“We think cracks are more likely in the foreign exchange or sovereign markets than in credit,” we wrote here three weeks ago.
It’s fair to say we didn’t expect those cracks to appear quite as quickly and visibly as they have. Last week, we saw days in which U.K. index-linked gilt yields soared by more than 60 basis points, as well as double-digit whipsawing in normally staid German Bunds. What‘s going on?
In short, as Joe Amato put it recently, we think that a world of high inflation is making bond investors stand up for themselves against policymakers, reminding them that “capital is not free.”
Where policy is consistent, we believe government yields could be close to their cycle peaks and ready to trade in a range. But where policy is inconsistent, we see markets now standing ready to punish. This rigor is now being applied to developed sovereigns just as it would be in the emerging world—and, as we’ve seen, it can mean historic levels of volatility.
Policymaking can be inconsistent in two ways: within a sovereign, between the fiscal and monetary authorities; and among sovereigns.
It looks like the U.K. has volunteered to be the poster child for internal inconsistency.
As the Bank of England tightened monetary policy against inflation, a new government announced billions of pounds of tax cuts. Arguably, they were poorly conceived (being unfunded, inflationary and regressive) and definitely poorly communicated (with some tax cuts revealed at the last minute, with no input from the official budget watchdog, and no thought for consequences in the gilt market or the U.K.’s highly exposed pensions industry). In the midst of hiking rates and quantitative tightening, the central bank had to start a new round of emergency asset purchases, itself characterized by inconsistent messaging.
Inconsistency Among Sovereigns
Look across the English Channel for a good example of inconsistency among sovereigns.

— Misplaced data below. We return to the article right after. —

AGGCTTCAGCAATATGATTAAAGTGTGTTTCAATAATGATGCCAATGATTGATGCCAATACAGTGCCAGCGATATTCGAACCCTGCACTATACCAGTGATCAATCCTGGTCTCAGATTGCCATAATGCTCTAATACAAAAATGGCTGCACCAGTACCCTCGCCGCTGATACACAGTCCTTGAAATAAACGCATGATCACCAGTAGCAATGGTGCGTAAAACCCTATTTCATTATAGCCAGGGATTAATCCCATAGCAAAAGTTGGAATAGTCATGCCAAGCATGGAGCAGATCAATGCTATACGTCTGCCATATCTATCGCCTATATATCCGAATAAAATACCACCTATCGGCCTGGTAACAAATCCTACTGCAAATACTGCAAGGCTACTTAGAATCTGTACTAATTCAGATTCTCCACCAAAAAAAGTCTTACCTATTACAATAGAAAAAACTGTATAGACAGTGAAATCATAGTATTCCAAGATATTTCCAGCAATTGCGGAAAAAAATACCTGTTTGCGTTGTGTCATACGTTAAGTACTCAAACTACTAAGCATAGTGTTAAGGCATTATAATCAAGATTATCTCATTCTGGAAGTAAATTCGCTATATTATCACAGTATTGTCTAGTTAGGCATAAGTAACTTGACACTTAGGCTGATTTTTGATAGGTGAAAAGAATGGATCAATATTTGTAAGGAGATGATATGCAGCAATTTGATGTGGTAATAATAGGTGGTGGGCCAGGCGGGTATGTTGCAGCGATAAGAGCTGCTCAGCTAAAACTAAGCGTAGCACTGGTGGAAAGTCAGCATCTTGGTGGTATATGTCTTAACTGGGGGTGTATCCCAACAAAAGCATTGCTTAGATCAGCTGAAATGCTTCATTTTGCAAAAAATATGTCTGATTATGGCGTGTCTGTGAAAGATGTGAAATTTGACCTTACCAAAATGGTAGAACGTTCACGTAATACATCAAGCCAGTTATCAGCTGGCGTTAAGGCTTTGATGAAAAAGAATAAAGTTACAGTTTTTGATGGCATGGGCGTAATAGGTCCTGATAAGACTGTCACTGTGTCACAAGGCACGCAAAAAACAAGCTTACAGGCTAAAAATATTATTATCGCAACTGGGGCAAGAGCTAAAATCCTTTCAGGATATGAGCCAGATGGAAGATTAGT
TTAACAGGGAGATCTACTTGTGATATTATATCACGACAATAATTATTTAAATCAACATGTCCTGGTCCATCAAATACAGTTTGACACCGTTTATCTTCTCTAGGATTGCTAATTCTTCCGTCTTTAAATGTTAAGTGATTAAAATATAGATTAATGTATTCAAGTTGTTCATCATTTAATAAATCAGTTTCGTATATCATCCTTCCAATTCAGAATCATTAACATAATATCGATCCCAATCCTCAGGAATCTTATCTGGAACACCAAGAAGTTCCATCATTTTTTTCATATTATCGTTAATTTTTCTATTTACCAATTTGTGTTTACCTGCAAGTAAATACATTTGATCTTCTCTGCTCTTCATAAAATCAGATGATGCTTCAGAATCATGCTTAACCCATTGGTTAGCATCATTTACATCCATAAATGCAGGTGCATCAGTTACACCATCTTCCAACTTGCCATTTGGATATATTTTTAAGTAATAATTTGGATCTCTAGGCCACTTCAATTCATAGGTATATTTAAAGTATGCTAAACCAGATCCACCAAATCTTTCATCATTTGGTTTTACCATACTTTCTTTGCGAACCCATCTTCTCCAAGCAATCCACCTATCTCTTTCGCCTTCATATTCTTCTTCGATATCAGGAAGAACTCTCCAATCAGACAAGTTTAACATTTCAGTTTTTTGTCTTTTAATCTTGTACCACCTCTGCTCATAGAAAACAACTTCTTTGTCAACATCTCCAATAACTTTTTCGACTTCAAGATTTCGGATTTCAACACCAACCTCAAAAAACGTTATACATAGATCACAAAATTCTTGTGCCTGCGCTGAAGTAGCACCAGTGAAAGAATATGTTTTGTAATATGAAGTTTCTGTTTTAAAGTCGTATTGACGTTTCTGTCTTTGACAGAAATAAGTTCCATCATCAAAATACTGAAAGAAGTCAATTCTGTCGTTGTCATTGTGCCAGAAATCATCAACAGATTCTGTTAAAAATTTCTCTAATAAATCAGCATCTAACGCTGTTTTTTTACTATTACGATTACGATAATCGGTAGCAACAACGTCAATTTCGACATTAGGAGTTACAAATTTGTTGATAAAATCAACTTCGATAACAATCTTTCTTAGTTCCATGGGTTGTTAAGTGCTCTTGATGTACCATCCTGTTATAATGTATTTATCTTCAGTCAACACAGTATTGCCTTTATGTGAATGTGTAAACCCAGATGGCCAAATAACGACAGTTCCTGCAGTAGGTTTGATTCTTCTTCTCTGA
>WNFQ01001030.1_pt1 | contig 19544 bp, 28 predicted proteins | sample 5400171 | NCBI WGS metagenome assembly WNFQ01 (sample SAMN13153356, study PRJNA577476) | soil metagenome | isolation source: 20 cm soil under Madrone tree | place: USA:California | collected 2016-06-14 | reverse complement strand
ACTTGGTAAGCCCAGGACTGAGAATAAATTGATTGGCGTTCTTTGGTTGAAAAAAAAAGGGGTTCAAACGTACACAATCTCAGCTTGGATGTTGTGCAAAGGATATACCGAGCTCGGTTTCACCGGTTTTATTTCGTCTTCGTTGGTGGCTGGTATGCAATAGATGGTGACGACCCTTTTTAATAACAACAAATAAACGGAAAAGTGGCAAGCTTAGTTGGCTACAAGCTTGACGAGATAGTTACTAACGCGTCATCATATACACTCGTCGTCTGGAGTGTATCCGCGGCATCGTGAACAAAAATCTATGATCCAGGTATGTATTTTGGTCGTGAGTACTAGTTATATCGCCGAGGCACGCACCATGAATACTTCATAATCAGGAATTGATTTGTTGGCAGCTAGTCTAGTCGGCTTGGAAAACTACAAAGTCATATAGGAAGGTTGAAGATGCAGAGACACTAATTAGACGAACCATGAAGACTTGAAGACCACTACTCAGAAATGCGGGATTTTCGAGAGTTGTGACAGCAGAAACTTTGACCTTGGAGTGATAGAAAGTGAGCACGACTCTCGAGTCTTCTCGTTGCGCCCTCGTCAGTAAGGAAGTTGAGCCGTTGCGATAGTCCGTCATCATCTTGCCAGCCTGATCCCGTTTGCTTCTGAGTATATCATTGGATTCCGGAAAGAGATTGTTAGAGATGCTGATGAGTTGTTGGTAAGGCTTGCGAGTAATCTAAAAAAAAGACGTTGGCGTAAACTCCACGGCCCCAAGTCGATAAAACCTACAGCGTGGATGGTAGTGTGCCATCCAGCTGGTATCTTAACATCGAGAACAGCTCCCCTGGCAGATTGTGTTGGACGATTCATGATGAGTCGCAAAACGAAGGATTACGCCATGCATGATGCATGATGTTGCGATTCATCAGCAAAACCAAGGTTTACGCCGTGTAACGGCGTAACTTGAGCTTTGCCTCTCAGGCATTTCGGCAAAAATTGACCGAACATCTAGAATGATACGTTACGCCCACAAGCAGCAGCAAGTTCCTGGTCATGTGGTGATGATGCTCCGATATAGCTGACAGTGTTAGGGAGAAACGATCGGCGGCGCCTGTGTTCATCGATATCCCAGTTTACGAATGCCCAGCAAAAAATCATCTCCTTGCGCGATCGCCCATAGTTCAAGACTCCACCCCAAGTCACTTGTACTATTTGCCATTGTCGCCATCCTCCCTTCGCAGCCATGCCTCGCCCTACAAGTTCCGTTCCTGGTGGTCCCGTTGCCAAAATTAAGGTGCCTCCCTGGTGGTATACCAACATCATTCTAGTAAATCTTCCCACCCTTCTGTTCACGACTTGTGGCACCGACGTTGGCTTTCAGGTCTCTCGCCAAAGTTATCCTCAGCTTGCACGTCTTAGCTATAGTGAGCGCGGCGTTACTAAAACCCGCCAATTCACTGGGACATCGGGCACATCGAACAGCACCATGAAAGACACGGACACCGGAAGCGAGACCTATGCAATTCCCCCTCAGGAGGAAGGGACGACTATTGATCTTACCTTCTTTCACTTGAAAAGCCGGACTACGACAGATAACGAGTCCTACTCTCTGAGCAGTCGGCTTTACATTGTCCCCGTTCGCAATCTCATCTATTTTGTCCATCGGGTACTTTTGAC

Europe is facing a potentially hard winter of energy shortages due to the war in Ukraine and Russia’s cessation of gas supplies. In response, Germany rolled out a €200bn plan to help shield its own consumers and businesses from the impact—just as the European Central Bank (ECB) was talking tough on inflation and European Union energy ministers were on their way to Brussels to bash out some kind of joint strategy.
“It is an act which undermines the reasons for the union,” fumed an advisor to Italy’s new government. Italy will likely be criticized by other Eurozone members, and disciplined by the bond market, should it have submitted even a mildly expansionary draft budget to the European Commission over the weekend.
When COVID-19 hit, the Eurozone response was surprisingly unified, and reports of German support for an issuance of common Eurozone bonds to finance energy-crisis loans may signal a willingness to maintain solidarity. That said, we think the Eurozone remains a source of market tail risk on inflation and growth, particularly if policy becomes more inconsistent.
Europe isn’t the only place beset with policy inconsistencies.
Back in May, we highlighted the increasing inconsistency of the Bank of Japan’s (BOJ) monetary policy given rising inflation and inflation expectations. With the BOJ maintaining negative rates and yield curve control policies, the yen has felt the brunt of the adjustment and has since fallen to a 24-year low against the dollar, exacerbating inflationary pressures. The Bank of Japan’s December meeting could be one to watch for a very long-awaited change in stance.
And while the U.S. has so far largely avoided such policy inconsistency, November’s mid-term elections may determine the future path. Some would argue that parts of the Inflation Reduction Act are somewhat misnamed, for example, and it is difficult to see how the Department of Labor’s recent proposal on classifying “gig workers” would be disinflationary should it find its way into law.
Discipline Is Hard
We see plenty of evidence that policymakers in the developed world still think we are in the environment that prevailed between the Great Financial Crisis and the COVID-19 epidemic, then. But, in our view, we’ve moved into new territory. The bond market appears to see it that way, too, and is increasingly prepared to reprice sovereign rates higher.
As Joe wrote, that is ultimately a good thing for economic stability and sustainability. But discipline is hard, and it is likely to entail more volatility—especially if policymakers take too long to learn the lesson.
In Case You Missed It
- U.S. Producer Price Index: +8.5% year-over-year, +0.4% month-over-month
- U.S. Consumer Price Index: +8.2% year-over-year, +0.4% month-over-month (core consumer price index +6.6% year-over year, +0.6% month-over-month)
- U.S. Initial Jobless Claims: +9k to 228k
- U.S. Retail Sales: flat at 0.0% month-over-month
- University of Michigan Consumer Sentiment: +1.2 to 59.8; 1 year inflation expectations +0.4% to 5.1%
What to Watch For
- Monday, October 17:
- Empire State Fed Index
- Tuesday, October 18:
- NAHB Housing Market Index
- Wednesday, October 19:
- U.S. Housing Starts
- Thursday, October 20:
- Philadelphia Fed Index
- U.S. Existing Home Sales